The R506Q mutation ('Factor V Leiden') is responsible for the resistance to activated Protein C (aPCR), that is evaluated by coagulation tests. Such tests cannot be used in patients with lupus anticoagulants (LAs), due to the interfering effect exerted by these antibodies on 'in vitro' phospholipid-dependent coagulation tests. For this reason, assays have been developed to evaluate aPCR that are insensitive to the presence of LA antibodies. We evaluated two such coagulation tests in the plasma of 82 consecutive patients with LAs. By polymerase chain reaction 3 patients (3.6%) were found heterozygous for the R506Q mutation. aPCR was evaluated by two clotting assays, proposed to be 'insensitive' to the presence of LAs: 1. aPCR-tissue factor-based assay, using Factor V deficient plasma and 1:40 diluted test plasma; 2. aPCR-dRVVT-based assay with highly concentrated phospholipids. Their interassay coefficient of variation was 28% and 6.2%, respectively. Compared to the polymerase chain reaction analysis, the 2 tests displayed the following characteristics: sensitivity 67% vs 100%, specificity 92% vs 96%, positive predictive value 25% vs 50%, negative predictive value 99% vs 100%, respectively. Among LA patients without the R506Q mutation, 5 scored positive in the aPCR tissue factor-based assay, 2 in the aPCR-dRVVT-based assay and another one in both assays. Our findings suggest that the aPCR dRVVT-based test is more reliable and sensitive than the aPCR-tissue factor-based one to the R506Q mutation in patients with LAs. Both assays, when negative, make unlikely the presence of the R506Q mutation. Polymerase chain reaction analysis remains, however, to be performed when either test is positive.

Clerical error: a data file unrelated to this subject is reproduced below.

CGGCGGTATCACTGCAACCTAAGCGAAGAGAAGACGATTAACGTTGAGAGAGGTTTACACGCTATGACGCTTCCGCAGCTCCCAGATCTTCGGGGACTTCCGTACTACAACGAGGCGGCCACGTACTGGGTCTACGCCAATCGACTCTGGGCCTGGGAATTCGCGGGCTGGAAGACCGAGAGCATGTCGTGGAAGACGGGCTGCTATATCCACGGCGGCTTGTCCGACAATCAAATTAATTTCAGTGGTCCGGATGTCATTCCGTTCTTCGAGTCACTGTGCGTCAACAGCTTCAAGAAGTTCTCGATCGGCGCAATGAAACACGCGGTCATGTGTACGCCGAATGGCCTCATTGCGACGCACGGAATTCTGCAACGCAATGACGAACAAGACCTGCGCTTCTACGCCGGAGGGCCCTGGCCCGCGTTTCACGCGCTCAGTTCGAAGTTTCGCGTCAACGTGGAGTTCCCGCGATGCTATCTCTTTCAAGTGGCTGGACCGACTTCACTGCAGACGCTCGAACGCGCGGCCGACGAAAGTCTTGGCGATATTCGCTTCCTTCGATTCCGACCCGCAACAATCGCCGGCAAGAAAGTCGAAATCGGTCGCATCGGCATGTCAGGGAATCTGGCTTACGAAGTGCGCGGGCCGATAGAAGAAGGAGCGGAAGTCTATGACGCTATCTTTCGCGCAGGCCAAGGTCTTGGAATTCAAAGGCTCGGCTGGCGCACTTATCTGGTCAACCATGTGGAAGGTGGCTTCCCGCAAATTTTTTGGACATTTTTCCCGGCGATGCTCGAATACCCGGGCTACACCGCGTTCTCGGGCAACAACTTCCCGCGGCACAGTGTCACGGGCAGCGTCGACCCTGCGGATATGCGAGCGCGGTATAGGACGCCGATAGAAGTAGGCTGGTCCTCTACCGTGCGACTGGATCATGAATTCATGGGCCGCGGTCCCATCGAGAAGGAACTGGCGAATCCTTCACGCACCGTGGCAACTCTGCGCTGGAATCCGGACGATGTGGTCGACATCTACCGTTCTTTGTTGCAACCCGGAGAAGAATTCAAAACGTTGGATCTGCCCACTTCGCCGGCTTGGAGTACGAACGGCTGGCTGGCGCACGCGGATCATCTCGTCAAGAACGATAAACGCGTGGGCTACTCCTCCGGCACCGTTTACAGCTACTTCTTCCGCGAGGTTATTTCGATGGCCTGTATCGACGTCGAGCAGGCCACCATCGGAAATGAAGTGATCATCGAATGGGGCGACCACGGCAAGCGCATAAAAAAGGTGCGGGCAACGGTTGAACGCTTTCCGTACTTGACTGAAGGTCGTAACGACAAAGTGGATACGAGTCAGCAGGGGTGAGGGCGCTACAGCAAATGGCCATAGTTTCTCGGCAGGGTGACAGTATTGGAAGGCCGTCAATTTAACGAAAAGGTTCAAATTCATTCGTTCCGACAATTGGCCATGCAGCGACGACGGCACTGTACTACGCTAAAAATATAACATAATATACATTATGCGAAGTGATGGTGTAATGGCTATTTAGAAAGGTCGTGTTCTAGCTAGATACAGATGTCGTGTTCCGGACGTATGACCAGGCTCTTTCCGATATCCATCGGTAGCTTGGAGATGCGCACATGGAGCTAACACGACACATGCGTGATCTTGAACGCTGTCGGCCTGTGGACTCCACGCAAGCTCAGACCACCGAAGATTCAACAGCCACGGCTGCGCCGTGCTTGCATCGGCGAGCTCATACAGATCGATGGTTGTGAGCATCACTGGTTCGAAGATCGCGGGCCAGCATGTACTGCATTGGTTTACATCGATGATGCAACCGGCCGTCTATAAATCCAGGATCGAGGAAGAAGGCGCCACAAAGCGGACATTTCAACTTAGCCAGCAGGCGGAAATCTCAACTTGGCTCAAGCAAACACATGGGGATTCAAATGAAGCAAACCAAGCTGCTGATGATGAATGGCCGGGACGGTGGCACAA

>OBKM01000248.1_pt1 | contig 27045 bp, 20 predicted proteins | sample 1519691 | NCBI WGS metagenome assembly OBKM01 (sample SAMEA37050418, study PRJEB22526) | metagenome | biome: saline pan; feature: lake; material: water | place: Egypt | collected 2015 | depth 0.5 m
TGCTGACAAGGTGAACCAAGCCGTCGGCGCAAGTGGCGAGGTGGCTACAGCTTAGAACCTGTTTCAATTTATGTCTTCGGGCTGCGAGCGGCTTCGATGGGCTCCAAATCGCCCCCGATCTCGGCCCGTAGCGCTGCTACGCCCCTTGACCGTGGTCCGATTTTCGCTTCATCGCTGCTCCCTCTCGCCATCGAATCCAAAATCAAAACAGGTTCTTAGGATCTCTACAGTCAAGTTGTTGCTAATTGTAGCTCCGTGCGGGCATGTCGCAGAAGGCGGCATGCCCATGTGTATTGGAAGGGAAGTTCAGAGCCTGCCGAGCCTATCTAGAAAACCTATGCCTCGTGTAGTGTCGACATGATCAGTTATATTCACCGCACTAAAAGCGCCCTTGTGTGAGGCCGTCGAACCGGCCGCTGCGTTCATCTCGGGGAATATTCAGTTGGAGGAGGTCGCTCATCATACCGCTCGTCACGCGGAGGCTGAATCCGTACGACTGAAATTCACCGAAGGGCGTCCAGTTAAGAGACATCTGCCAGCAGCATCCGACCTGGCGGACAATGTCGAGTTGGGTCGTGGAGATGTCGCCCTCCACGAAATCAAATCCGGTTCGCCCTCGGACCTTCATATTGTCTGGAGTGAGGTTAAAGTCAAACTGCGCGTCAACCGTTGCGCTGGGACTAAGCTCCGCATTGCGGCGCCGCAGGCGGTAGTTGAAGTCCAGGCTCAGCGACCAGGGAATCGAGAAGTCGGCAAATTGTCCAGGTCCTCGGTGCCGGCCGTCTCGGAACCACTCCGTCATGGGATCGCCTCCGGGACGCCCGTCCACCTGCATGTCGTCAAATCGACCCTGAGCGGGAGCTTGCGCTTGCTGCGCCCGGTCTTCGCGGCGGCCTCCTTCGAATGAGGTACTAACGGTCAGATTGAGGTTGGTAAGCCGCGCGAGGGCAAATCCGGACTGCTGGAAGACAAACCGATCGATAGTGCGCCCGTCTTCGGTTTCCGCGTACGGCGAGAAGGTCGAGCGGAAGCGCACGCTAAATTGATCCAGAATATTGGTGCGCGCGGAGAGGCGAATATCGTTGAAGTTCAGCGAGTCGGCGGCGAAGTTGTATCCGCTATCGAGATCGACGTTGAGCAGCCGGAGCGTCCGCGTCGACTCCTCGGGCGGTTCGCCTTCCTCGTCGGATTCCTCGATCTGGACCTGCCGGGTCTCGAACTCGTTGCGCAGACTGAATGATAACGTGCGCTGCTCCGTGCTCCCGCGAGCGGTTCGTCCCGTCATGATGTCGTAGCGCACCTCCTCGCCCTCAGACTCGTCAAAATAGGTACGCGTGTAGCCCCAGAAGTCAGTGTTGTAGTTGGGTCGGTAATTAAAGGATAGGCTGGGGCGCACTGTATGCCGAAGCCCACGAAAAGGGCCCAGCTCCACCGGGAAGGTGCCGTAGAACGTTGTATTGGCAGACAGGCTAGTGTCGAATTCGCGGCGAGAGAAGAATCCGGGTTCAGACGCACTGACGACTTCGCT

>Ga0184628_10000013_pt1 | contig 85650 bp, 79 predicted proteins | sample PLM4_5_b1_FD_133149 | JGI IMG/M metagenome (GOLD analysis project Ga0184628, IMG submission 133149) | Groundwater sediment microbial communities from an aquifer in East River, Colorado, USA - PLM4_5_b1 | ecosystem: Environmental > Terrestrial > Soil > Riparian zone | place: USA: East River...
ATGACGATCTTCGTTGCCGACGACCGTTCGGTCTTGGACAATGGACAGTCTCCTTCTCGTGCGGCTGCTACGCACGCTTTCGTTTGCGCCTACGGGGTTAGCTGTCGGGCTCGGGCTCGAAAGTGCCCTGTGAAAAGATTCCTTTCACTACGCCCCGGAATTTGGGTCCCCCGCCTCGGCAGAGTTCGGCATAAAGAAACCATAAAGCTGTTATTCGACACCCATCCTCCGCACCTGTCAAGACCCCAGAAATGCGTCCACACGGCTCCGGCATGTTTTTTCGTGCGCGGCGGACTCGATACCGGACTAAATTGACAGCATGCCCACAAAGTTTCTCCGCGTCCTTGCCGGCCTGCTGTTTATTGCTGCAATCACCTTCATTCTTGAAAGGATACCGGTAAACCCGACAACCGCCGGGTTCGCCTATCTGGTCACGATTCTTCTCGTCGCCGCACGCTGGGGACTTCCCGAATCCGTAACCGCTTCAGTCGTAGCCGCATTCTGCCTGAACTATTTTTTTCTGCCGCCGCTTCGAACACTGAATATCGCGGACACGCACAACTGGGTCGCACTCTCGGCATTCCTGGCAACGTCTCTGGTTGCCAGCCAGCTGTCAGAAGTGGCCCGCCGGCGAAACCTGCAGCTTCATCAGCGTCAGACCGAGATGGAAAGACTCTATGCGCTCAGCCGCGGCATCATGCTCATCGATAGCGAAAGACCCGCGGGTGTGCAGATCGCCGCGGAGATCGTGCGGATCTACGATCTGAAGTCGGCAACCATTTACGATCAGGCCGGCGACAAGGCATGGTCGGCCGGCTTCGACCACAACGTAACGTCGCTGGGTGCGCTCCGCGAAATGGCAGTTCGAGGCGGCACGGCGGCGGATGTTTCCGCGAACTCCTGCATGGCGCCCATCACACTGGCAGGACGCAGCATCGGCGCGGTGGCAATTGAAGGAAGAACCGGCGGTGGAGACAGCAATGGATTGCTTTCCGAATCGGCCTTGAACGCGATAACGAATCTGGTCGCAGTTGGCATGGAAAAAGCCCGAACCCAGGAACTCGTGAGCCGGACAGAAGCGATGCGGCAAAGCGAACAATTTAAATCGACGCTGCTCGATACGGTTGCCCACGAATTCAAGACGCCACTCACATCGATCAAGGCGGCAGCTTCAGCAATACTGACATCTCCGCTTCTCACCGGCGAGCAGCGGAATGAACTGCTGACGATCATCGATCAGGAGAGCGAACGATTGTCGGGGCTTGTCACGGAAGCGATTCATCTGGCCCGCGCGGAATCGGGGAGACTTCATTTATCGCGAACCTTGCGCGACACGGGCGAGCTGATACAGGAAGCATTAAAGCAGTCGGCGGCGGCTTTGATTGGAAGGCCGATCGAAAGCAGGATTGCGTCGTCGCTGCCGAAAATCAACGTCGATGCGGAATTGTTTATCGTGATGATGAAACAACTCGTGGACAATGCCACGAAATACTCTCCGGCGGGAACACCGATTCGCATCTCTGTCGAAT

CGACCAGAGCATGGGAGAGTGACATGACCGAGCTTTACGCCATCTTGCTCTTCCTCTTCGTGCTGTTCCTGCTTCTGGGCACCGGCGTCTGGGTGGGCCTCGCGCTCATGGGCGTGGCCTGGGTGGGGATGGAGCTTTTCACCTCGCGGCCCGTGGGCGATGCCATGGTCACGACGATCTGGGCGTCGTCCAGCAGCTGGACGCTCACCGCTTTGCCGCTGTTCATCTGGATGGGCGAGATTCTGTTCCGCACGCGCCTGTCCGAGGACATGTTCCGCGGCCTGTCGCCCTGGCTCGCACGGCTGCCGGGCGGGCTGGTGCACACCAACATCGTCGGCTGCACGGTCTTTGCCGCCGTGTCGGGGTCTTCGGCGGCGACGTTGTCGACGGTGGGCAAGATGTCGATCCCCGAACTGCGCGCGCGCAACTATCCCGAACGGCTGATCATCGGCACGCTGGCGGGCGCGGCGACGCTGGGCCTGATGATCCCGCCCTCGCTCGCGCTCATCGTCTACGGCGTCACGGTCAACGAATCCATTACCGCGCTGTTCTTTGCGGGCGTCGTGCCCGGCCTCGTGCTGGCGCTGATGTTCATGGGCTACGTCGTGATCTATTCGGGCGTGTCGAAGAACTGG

|Number of pages||4|
|Journal||Thrombosis and Haemostasis|
|Publication status||Published - Aug 1998|
ASJC Scopus subject areas